The threat to America’s Arctic from drilling doesn't just stop at spills and disasters, and the destruction of one of our most pristine places. Dredging up more dirty fuels and then burning them into our atmosphere is a one-two punch for America’s Arctic, destroying one of our most pristine places and making the climate crisis that is melting the region even worse. The administration can’t build a climate change legacy while drilling in the Arctic Ocean.

In one year, Shell proved beyond a doubt that no Big Oil company is prepared to drill in the Arctic and the potential threats this destructive practice would pose are numerous. But, if the Obama administration needed another reason to rethink the United States’ Arctic Ocean drilling program, they now have nearly 2 million more of them.”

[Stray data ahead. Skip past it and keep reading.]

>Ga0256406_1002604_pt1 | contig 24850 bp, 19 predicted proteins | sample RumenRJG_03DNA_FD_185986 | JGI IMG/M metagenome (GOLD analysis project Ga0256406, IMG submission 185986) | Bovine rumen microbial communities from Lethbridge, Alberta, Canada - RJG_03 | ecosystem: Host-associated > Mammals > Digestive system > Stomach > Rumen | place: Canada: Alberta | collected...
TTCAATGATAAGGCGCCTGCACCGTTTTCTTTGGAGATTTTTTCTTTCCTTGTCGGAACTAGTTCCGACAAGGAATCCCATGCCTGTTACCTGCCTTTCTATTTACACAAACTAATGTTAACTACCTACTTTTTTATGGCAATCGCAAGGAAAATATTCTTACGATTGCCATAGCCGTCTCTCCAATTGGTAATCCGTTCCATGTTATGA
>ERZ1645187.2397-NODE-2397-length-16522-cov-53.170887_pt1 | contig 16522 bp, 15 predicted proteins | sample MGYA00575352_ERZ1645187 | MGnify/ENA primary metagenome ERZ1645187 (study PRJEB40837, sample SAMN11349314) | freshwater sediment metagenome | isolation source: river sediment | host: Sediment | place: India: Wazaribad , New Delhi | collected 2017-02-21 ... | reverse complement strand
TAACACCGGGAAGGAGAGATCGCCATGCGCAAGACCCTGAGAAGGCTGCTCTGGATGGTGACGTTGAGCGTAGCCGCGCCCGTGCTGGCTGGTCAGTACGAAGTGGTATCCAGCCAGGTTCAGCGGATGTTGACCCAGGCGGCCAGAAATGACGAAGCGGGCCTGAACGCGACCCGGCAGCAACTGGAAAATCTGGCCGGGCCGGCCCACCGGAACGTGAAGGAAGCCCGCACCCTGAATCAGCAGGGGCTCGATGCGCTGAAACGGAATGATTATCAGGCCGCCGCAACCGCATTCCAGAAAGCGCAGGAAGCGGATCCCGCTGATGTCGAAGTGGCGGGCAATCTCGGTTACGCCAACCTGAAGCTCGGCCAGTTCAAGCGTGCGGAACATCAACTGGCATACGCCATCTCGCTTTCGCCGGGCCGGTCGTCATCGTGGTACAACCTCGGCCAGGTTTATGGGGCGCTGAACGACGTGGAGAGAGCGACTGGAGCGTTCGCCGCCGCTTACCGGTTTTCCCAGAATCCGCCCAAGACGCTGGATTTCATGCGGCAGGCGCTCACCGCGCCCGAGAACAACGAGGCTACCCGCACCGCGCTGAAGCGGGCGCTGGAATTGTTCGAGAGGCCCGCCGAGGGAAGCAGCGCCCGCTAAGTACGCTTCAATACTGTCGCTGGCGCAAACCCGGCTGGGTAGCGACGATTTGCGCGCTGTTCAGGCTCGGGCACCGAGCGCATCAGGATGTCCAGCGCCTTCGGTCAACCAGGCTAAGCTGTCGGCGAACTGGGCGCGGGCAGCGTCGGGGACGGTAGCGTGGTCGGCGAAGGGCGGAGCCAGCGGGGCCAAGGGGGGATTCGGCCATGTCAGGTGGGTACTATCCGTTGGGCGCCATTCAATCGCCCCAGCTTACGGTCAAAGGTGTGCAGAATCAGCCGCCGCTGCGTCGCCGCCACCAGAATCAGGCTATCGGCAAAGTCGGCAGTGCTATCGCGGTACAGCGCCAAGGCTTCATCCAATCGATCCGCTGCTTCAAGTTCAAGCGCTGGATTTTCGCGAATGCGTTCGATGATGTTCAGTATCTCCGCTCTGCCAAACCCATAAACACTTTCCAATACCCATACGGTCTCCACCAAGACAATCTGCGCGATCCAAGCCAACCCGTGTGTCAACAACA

The coalition is made up of the following organizations:

Sierra Club – Alaska Wilderness League – Center for Biological Diversity – Friends of the Earth – Greenpeace – Earthjustice – National Audubon Society – Natural Resources Defense Council – The Wilderness Society – League of Conservation Voters – CREDO


UPDATE:  September 17, 2012

Shell Abandons Plans to Drill in the Arctic this Year: Oil Giant Still Ill-Equipped to Handle Extreme Arctic Conditions

Washington, DC -- Royal Dutch Shell has announced that it will not move forward with plans to drill for oil in the Arctic's Beaufort and Chukchi Seas this year. Known as the Polar Bear Seas, these waters are home to the entire US population of polar bears and serve as an important migration route for bowhead and beluga whales. They are also home to some of the most extreme and dangerous conditions on the planet, making drilling a risky proposition.